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UNICEF Reports Rise in Use of 'Human Bombs' by Boko Haram

FILE - People clear debris after an explosion in Maiduguri, Nigeria, Oct. 29, 2016. Twin explosions from female suicide bombers suspected to be with Boko Haram killed nine people and injured more than 20 in Maiduguri.

The U.N. children’s fund reports an alarming increase in the use of so-called "human bombs" by Boko Haram insurgents in northeast Nigeria.

UNICEF reports a four-fold increase over all of last year in the number of children, especially girls, being used as so-called "human bombs" by Boko Haram militants in northeast Nigeria.

UNICEF spokeswoman Marixie Mercado says 83 children were forced to go on suicide missions. She says 55 of the children were girls under the age of 15, 27 were boys, and one was an infant strapped to a girl.

She says the consequences for all children are terrible. Because of their role as human bombs, she tells VOA children are widely viewed with suspicion.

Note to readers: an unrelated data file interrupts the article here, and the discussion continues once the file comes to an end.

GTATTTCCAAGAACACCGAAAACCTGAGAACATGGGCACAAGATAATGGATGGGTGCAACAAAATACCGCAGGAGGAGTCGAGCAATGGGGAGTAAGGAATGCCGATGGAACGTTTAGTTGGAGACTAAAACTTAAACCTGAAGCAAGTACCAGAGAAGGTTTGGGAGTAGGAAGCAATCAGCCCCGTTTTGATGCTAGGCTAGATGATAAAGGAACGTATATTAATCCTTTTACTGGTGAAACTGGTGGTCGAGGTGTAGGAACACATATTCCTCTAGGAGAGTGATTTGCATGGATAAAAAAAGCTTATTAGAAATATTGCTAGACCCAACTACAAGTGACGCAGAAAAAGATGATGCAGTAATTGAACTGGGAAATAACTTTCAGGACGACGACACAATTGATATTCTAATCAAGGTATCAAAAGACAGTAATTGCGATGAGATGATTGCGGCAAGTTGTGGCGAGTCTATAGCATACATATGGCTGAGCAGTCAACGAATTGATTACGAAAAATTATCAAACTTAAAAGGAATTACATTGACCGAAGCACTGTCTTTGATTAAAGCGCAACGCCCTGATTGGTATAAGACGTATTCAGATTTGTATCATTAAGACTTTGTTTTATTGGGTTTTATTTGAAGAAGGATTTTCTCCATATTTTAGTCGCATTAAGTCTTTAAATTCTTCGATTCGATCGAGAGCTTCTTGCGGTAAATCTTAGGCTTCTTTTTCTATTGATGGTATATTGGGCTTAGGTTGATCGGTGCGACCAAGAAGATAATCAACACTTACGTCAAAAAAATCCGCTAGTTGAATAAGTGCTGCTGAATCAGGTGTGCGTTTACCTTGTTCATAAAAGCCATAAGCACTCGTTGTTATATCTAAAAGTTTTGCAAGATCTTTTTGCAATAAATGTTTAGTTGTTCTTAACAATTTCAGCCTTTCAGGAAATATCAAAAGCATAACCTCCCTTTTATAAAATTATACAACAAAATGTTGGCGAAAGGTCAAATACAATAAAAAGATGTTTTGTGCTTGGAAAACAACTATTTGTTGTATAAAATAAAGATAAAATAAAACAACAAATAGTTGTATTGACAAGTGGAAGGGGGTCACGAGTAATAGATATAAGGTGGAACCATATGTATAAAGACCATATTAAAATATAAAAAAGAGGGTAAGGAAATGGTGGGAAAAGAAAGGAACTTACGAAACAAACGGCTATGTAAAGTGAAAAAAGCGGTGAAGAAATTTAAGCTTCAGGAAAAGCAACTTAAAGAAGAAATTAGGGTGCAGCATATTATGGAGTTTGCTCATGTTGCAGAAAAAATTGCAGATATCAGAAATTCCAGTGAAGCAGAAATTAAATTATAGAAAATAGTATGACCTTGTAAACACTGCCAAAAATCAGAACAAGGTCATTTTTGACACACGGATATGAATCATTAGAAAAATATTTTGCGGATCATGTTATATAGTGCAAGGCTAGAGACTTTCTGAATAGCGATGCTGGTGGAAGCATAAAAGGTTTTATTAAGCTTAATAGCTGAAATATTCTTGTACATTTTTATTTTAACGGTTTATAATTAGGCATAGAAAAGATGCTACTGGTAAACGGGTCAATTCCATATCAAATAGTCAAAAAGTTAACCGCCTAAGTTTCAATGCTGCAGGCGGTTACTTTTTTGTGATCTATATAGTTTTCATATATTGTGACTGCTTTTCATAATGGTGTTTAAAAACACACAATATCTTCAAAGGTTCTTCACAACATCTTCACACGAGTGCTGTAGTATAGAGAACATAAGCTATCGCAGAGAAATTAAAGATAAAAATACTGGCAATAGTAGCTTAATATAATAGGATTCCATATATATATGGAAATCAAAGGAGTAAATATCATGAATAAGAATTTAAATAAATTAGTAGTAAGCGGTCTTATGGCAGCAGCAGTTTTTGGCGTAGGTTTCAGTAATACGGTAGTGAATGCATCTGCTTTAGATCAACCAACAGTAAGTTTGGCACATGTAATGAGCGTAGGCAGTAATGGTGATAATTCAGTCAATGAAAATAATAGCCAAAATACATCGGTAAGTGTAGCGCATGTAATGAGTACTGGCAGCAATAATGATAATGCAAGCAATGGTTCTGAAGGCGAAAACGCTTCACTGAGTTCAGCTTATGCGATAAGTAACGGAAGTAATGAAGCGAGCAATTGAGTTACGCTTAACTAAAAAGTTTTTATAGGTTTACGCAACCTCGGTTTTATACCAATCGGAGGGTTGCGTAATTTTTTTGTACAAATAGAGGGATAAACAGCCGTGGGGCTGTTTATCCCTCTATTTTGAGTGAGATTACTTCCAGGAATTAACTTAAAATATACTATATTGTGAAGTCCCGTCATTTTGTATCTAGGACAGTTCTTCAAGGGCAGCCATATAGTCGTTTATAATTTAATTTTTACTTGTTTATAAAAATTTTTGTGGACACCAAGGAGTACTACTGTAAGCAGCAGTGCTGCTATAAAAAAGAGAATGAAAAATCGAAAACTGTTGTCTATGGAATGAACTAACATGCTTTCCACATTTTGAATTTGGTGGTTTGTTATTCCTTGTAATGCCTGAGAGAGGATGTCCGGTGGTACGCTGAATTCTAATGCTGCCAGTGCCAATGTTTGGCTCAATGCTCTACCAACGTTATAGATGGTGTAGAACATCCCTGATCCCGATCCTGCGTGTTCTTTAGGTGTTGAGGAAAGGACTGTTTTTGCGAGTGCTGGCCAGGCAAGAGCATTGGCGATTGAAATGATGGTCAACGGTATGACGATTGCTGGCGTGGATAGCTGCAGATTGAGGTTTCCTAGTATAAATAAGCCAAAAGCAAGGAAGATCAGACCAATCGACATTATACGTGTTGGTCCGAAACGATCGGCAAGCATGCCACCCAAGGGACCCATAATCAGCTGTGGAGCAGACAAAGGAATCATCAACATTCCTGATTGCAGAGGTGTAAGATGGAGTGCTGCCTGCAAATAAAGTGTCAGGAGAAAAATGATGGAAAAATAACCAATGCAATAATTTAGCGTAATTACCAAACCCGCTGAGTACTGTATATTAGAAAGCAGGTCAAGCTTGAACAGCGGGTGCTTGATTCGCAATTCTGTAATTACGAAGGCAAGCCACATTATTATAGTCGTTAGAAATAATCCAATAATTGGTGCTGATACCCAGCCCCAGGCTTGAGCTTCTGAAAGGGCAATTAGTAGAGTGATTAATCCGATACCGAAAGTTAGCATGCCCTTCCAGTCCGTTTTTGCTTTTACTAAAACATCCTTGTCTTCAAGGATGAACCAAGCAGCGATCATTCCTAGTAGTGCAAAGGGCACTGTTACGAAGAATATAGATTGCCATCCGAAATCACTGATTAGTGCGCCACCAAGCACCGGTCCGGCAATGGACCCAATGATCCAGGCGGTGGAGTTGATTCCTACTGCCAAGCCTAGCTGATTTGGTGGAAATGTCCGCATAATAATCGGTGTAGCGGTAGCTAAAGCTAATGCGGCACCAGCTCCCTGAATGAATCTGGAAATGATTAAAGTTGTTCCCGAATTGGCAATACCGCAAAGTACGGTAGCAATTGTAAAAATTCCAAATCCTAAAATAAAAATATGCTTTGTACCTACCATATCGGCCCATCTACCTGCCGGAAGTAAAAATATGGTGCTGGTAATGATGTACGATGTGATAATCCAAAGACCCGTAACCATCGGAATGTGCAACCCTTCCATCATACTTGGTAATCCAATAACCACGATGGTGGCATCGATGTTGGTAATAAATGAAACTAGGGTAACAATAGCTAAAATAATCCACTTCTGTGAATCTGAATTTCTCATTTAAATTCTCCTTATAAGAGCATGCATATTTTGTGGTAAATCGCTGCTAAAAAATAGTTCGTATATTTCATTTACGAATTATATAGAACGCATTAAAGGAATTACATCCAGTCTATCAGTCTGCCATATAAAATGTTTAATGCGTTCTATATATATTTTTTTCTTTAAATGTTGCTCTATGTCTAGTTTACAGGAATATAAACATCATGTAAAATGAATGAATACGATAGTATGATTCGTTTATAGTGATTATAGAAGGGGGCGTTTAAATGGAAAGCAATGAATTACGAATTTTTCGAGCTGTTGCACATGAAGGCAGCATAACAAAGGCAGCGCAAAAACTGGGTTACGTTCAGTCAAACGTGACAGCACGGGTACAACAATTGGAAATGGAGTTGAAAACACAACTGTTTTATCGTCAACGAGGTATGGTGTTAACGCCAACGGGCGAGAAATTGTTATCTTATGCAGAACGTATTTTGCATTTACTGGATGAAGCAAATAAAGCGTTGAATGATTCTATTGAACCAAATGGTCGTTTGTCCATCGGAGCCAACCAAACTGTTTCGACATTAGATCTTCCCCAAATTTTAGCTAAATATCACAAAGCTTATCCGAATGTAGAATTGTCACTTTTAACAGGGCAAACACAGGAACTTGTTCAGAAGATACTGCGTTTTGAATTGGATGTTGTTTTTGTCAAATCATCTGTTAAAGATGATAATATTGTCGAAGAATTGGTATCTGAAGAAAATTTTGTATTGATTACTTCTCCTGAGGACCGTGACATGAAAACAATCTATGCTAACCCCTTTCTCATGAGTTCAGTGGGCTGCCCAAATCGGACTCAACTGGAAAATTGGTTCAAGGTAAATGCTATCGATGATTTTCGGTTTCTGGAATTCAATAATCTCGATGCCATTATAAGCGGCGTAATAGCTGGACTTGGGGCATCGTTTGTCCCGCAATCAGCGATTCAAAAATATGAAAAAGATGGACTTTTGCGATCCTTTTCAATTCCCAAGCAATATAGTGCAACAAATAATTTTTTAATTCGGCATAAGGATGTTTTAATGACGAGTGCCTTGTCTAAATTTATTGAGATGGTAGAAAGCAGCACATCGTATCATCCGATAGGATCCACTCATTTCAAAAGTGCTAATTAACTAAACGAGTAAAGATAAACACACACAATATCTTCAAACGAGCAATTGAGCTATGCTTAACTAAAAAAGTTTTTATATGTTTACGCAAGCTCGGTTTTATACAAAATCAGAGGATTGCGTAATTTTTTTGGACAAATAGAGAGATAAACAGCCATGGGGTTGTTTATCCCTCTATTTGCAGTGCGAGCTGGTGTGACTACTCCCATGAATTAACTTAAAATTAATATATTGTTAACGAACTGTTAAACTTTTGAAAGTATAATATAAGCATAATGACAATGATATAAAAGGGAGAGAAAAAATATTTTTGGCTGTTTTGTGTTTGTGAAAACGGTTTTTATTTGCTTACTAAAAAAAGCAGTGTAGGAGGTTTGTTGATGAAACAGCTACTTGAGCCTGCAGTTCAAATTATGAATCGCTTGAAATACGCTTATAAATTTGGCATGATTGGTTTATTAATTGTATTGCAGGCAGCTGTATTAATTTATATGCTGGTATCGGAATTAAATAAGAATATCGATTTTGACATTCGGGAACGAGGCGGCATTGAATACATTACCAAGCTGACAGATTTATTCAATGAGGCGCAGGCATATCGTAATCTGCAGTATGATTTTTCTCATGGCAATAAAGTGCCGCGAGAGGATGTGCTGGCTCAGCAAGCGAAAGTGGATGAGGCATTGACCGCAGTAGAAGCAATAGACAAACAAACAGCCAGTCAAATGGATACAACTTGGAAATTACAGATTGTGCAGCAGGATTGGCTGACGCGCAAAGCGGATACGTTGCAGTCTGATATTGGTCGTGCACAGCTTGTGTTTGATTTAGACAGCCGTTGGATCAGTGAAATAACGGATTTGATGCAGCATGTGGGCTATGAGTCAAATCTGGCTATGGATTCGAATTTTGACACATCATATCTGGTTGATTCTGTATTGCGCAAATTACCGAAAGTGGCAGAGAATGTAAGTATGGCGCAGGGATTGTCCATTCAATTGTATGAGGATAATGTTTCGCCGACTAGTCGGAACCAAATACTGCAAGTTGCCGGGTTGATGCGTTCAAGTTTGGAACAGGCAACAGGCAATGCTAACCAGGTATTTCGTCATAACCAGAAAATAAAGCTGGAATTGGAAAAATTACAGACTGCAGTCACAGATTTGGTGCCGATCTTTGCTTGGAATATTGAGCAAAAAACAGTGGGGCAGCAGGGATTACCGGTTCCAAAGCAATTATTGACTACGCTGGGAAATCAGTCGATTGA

“There is an extraordinary level of tension obviously in these communities and... people are afraid of children who have been victimized in this absolutely appalling way," she said. "There are instances of children being ostracized by their communities and worse. Like terrible things are happening to children after already horrific things have happened to them.”

UNICEF calls the use of children as human bombs an atrocity and says they are above all victims and not perpetrators. It says rejecting children who have been released by Boko Haram or have escaped simply compounds their suffering.

The agency notes most of the attacks are on so-called soft targets, such as markets, schools, universities and displacement camps. And, most take place in Borno State.